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The News & Observer
From Minority To Mainstream
By Ray Martinez
16 January 2005
RALEIGH -- Her face was perfectly poised. Her hands rested competently on the steering wheel at 10 and 2. Her straight, dark hair pulled back smartly.
She had that fresh, innocent, unblinking gaze of someone quietly going through her morning routine. She was alone and heading downtown, like everyone else.
It was just her profile that I glimpsed while she waited for the light to change at Hargett and Person. A mental snapshot through the rolled up windows of her immaculate white Honda.
This is an image I'm seeing more and more in the faces of Hispanic immigrants. She has made it, I thought of the young woman. She isn't afraid. She isn't desperate. She doesn't look like she just fell off the tamale truck.
This is a good development. But there is an unfortunate irony in this picture of progress, one that portends a worsening relationship between Hispanic immigrants and the Anglo majority. The more Hispanics achieve middle class status --- the more they become like the majority --- the more conspicuous they become.
Look: They drive the same cars as us. Look: They dress like us. Look: They just bought a house down the block.
As the Hispanic population in North Carolina, made up mostly of illegal immigrants from Mexico, continues to rise and gradually move up the economic ladder, lifelong Americans will begin seriously taking notice and --- perhaps for the first time in 10, 20, 30 years --- start asking: "Who are these people?" or worse, "Who do these people think they are?"
But we're not there yet. The more common images that stand out remain non-threatening: a bunch of short men standing on a street corner waiting for el patron (the boss man); a stout woman at a bus stop holding two babies in her arms; a glum family packed into a clunker.
One need only remember how comfortably familiar life was for many whites when segregation ruled; and how perturbed many of them became when suddenly they had to rub elbows and share public life with blacks.
How a minority group is viewed and received, however, is not a one-way street. It takes skill and careful balance to lead a minority people alongside the majority without appearing dangerous. No one, of course, knew this better than the Rev. Martin Luther King Jr.
The challenges and resistance facing Hispanics in North Carolina don't compare to the epic struggle for black civil rights and inclusion, but it will be interesting to watch what organizations, leaders and tactics emerge to help shape the state's Mexican diaspora. While Hispanics are a political force to be reckoned with nationally and in other states, they have had far less pull in North Carolina, where their immigration has a relatively short history. And, although Hispanics have eclipsed blacks as the country's largest minority group, in North Carolina blacks outnumber Hispanics by more than 3 to 1.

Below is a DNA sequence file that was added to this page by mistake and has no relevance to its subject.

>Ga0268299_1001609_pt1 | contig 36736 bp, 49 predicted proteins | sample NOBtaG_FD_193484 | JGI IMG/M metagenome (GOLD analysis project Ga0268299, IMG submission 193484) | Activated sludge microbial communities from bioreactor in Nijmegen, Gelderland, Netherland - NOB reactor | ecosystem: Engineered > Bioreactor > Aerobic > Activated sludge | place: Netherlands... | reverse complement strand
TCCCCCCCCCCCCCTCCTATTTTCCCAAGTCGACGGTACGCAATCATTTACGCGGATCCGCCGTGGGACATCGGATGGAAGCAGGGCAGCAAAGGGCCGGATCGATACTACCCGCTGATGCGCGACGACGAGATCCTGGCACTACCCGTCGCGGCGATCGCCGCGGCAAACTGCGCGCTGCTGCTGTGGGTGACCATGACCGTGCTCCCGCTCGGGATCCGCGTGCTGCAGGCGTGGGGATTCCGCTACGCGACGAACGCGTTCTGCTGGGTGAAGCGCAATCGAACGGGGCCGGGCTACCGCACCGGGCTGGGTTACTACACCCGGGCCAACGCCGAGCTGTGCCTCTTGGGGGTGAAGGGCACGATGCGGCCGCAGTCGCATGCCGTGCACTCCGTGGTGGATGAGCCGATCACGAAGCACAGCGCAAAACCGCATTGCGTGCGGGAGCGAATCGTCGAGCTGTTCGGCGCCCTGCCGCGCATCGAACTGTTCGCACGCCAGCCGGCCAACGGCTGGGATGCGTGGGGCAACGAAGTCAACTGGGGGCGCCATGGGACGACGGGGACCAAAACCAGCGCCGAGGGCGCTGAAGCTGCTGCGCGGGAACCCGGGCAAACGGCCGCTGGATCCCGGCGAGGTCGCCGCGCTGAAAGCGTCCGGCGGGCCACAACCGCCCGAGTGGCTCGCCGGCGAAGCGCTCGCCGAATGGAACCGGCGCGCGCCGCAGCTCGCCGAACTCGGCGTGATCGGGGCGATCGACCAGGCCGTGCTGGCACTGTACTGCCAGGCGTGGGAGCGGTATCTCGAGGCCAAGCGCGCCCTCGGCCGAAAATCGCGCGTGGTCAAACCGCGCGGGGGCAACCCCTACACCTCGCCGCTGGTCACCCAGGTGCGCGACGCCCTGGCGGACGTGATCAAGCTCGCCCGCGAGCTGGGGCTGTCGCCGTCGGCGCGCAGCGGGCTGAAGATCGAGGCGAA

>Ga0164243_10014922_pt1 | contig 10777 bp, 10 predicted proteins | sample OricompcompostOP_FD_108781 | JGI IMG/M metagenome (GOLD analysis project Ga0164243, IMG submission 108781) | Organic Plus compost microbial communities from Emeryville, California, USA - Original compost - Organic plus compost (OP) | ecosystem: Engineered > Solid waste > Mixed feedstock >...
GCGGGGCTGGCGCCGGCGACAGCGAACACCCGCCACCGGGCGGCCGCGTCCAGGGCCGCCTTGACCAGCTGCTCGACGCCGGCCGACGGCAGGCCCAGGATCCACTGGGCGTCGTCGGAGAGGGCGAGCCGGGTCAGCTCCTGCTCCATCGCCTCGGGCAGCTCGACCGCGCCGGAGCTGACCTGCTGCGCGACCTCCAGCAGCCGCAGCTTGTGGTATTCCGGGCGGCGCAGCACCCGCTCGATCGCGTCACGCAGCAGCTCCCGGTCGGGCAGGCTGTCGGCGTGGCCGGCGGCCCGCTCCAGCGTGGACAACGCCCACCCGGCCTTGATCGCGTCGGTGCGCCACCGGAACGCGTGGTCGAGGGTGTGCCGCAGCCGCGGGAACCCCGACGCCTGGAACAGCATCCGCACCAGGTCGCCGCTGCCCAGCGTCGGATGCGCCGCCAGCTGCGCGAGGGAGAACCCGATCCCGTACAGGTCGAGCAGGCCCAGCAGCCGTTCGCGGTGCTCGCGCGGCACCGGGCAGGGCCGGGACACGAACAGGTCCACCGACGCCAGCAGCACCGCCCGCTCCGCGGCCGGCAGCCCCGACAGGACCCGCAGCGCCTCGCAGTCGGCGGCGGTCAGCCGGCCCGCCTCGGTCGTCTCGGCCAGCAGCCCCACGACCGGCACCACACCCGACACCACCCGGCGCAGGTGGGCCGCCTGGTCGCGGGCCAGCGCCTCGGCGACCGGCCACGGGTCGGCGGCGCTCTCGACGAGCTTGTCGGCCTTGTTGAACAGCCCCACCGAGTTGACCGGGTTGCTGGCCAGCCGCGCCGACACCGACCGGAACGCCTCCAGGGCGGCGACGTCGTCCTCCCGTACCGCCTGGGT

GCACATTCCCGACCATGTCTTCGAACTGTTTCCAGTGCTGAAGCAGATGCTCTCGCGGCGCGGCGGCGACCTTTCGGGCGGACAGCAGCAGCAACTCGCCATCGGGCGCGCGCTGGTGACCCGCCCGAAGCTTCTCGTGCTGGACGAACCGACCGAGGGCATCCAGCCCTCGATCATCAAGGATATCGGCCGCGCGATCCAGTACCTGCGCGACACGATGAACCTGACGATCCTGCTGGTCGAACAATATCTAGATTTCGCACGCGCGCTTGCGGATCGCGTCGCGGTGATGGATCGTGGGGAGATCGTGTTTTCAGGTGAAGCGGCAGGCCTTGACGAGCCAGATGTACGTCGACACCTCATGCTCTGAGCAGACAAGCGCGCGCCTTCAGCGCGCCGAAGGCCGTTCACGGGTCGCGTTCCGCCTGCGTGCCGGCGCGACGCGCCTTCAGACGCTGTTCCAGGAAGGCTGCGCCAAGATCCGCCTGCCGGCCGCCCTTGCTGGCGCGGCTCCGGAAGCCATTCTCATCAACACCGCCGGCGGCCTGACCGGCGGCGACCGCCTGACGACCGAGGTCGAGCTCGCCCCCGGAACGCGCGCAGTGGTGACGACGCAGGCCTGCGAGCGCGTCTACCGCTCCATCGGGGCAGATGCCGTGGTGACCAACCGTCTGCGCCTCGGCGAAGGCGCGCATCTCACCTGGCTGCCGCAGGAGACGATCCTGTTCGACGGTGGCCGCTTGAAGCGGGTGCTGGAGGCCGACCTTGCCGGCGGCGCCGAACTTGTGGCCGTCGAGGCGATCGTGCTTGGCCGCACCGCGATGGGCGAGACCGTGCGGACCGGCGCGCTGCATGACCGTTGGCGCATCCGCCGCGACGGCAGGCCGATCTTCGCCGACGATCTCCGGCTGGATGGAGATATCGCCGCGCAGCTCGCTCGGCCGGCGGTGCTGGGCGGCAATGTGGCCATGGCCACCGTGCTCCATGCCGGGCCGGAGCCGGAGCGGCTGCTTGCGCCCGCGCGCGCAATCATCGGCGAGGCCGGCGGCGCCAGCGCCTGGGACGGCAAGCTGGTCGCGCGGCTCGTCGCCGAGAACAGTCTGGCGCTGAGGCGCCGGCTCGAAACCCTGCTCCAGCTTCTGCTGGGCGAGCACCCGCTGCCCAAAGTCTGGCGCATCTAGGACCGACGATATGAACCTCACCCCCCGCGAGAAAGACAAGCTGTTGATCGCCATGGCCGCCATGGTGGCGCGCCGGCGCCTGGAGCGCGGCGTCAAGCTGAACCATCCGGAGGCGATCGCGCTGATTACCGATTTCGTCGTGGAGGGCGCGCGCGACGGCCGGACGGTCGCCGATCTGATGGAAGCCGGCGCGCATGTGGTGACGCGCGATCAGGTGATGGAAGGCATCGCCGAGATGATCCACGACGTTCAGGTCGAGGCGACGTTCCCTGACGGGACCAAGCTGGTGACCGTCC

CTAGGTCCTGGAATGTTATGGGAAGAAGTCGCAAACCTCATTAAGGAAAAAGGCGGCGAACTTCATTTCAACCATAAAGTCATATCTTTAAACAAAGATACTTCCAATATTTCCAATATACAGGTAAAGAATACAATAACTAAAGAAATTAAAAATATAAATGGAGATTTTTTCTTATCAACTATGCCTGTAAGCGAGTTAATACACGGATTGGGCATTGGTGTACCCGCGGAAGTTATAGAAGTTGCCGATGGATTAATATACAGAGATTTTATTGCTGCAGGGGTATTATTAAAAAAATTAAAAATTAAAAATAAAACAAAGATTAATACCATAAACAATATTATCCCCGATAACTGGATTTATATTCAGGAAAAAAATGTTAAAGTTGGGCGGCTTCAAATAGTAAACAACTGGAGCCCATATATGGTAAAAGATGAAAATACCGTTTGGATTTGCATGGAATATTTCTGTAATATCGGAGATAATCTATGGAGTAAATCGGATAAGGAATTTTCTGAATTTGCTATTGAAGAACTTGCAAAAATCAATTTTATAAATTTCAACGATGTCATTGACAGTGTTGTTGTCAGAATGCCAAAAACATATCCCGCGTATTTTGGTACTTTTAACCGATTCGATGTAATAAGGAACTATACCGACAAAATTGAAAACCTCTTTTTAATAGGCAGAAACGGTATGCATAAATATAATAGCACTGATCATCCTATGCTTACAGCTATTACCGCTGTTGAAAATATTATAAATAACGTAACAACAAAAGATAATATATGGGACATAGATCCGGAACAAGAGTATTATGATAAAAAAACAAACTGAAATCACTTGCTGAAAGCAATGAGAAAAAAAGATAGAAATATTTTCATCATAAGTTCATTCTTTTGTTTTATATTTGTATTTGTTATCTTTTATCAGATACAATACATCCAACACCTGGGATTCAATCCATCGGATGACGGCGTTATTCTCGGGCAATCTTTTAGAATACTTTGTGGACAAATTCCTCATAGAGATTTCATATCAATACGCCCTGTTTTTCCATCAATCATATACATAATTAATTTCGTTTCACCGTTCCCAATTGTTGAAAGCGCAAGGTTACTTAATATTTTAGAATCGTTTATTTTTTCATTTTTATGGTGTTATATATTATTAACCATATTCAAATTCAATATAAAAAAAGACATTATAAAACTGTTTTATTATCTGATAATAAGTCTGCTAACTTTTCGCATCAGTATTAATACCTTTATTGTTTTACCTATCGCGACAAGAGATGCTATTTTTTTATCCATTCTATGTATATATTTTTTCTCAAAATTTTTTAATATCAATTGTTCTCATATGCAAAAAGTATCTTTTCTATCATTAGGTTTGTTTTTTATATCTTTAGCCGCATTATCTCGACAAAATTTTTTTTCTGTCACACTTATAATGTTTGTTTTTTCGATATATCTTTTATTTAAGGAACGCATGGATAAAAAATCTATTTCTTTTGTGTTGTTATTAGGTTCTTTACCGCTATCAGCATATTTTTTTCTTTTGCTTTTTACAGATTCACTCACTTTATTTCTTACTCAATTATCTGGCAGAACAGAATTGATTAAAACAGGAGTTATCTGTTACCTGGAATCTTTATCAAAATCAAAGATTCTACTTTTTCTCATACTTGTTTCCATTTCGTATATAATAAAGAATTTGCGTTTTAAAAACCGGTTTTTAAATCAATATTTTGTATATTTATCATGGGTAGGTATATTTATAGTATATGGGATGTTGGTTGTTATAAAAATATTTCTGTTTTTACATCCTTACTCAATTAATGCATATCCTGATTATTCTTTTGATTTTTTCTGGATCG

Nevertheless, some public policy analysts, including Jose de la Isla, author of "The Rise of Hispanic Political Power," claim Hispanics are destined to shape American politics in this century. What seems more likely in the Tar Heel state for the near future is that immigrants will continue living on the edge, doing the bulk of the dirty work, but gradually rise up from the street corners and the migrant fields and the slaughterhouses. And in that pivotal transformation, they will turn heads, change the way people think, and ultimately triumph.
The natural law of immigration is that if you stay long enough, you will eventually be accepted. It gets easier with each succeeding generation. I, for one, didn't face the brunt of immigration/assimilation; my parents, from Spain and Puerto Rico, took care of that for me before I was born. Now, as a first-generation American, I feel more like a transplanted Floridian in North Carolina than a so-called Hispanic.
Maybe we Americans are wiser, less myopic these days. Maybe when we see a Hispanic man or woman, or for that matter, anyone from anywhere, we can focus and take a clear, unbiased picture that will serve to blur our clannish instincts and lead us to that great, yet elusive, insight: I am the other and the other is me.
It remains to be seen. But change is happening rapidly, right before our eyes. In the time it takes a traffic light to change from red to green.